I could go on listing steps, but the point here is that all I had to do was find something interesting to do. I didn’t make anything new, but followed what they are interested in, and provided support on things that they didn’t know. So in a few 10 minute bursts of creativity – they know what animation is, they know what claymation is, they know how it is made, they know technologies role in assisting it, and they know a new story – and more importantly that animated films are a way to tell stories.

This is the kind of thing that must happen in classrooms – to have a goal and then to have teachers who are able to use technology (and have access to it) so that they can help kids reach their goals. Is the goal is to complete the workbook?- to pass the test? – to split kids into academic and non-academic (those who study theoretical are better that those who study practical).

I know that no matter how ‘academic’ my kids become, no matter what marks they get though tests and essays – unless they are inventive or creative – they will be excluded from future jobs and experiences that demand it. I’d be happy for the govenment to give me a guarantee that if I accept their view, that this won’t happen of course.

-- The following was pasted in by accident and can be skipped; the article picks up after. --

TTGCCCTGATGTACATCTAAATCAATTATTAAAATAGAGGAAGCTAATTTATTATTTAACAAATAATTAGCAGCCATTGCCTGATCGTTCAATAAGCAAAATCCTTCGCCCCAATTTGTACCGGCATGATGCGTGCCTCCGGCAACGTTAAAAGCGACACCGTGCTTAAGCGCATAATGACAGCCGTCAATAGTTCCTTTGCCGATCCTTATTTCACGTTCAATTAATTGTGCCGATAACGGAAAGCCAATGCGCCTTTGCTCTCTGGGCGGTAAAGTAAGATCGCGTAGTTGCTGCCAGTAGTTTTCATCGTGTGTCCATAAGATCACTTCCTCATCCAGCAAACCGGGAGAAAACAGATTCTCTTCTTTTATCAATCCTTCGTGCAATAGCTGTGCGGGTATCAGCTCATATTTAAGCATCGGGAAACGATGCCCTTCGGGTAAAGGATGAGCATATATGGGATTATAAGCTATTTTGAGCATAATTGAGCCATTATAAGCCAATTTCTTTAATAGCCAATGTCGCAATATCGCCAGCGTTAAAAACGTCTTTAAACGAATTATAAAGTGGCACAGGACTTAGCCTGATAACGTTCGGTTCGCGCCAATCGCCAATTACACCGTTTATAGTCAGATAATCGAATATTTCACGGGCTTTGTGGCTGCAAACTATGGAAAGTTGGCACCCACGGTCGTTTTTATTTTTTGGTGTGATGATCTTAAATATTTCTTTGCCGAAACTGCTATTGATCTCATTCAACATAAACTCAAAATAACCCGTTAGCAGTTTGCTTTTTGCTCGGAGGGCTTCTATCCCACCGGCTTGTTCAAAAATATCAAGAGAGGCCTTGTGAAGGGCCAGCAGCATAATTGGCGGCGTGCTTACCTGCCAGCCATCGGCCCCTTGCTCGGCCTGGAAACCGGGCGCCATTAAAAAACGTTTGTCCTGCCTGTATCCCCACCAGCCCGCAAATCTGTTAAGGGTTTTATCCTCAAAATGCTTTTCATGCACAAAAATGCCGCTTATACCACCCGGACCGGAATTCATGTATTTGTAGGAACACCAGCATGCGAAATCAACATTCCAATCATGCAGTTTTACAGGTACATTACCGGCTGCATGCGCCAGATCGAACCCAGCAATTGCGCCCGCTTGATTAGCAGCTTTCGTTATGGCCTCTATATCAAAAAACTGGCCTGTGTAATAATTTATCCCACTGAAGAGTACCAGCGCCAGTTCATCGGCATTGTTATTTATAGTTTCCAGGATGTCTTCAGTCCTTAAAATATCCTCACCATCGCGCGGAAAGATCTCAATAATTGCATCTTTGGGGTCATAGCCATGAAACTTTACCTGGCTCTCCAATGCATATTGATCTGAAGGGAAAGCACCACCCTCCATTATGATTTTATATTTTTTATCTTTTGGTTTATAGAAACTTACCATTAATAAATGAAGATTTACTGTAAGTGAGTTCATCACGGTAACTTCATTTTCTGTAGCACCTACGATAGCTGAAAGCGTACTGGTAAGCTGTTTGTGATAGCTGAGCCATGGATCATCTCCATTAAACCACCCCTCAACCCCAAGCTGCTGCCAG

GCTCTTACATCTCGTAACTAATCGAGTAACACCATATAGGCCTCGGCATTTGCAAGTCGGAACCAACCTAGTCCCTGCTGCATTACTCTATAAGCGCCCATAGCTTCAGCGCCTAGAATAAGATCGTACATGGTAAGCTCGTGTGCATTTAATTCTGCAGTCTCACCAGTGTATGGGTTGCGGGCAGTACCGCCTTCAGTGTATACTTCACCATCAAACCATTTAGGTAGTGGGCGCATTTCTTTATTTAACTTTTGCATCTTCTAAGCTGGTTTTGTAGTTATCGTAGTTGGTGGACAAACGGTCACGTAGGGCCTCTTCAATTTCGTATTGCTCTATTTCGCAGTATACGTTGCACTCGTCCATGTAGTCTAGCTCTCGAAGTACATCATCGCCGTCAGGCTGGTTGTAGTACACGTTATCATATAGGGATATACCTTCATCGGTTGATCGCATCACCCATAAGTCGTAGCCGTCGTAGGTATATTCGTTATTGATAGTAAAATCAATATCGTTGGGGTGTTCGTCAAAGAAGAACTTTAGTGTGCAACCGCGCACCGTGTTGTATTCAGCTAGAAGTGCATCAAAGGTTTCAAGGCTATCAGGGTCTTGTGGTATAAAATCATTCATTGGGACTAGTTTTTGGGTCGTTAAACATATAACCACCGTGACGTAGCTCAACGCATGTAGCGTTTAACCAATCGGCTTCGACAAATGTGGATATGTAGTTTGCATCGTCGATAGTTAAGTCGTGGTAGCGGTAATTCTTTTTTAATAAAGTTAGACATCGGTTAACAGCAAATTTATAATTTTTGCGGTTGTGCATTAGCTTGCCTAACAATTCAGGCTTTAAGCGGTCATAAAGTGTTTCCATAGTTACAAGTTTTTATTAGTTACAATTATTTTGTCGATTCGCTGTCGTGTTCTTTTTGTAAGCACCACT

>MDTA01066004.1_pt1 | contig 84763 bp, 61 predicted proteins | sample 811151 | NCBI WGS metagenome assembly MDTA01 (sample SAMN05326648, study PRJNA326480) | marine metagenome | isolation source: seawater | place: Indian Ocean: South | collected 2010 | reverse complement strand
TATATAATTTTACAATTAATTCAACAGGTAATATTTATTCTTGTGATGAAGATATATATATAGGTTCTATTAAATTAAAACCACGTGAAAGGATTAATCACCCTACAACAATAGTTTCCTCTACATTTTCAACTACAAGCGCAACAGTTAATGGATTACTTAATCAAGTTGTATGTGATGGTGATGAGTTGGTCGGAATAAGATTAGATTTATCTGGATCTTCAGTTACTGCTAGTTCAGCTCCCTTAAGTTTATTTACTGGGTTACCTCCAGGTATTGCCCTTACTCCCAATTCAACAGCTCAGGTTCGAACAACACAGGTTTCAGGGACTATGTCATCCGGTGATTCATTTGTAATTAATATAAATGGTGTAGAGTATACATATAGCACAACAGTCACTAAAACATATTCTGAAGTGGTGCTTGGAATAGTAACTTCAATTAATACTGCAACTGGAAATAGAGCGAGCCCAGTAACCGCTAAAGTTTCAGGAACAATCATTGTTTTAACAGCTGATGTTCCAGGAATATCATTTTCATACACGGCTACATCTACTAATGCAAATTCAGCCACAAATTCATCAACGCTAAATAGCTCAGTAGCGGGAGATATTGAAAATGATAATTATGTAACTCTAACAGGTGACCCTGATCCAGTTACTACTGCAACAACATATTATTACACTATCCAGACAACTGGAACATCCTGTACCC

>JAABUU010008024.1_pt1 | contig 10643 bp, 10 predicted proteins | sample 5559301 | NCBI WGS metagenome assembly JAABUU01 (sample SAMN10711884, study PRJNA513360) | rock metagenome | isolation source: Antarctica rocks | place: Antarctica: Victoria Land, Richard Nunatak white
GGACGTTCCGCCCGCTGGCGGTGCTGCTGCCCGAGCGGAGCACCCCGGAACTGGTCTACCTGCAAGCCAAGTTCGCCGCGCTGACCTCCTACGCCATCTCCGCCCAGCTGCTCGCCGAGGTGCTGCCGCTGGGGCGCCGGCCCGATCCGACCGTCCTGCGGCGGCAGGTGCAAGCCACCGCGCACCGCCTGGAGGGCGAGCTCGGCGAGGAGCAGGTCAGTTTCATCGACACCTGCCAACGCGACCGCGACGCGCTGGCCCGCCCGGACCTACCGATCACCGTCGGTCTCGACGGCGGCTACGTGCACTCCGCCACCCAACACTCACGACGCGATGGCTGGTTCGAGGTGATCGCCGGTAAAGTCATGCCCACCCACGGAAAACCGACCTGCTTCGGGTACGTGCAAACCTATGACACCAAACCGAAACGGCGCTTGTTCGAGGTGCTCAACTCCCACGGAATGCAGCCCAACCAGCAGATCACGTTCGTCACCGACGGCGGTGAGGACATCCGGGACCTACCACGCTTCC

Imagine the daily damage being done, not by technology, but by the insisting that to be a ‘good learner’ you must not collaborate, not be creative, not think differently and play – but learn the information is in the book and the answers at the back. Even without technology – the systems is insane.

8 thoughts on “I’m in remedial education

  1. This is how I feel too.

    Miss 4 will start Kindy at an International school in Denmark, in August next year, when she is 5. I wonder what the education will be like for her a world away. I suspect, not what you have outlined but something similar to the traditional is what awaits – we will see and one hopes for something more.

  2. Really enjoyed your post, and agree wholeheartedly.. alot of anti-creativity out there.. so stifling, and oh so wrong as we will need all the creative, innovative and wondering we can get in this uncertain future of ours… your a good Dad..

  3. Great post! So good to see kids learning for themselves. I weep for Mr 10 months and the future suffering he will endure at the hands of the Education Dept – good, well intentioned teachers notwithstanding. I’ll be spending a lot of time in the next few years working hard to make his home life enriching and helping him to learn to be himself – surely the most important thing for anyone.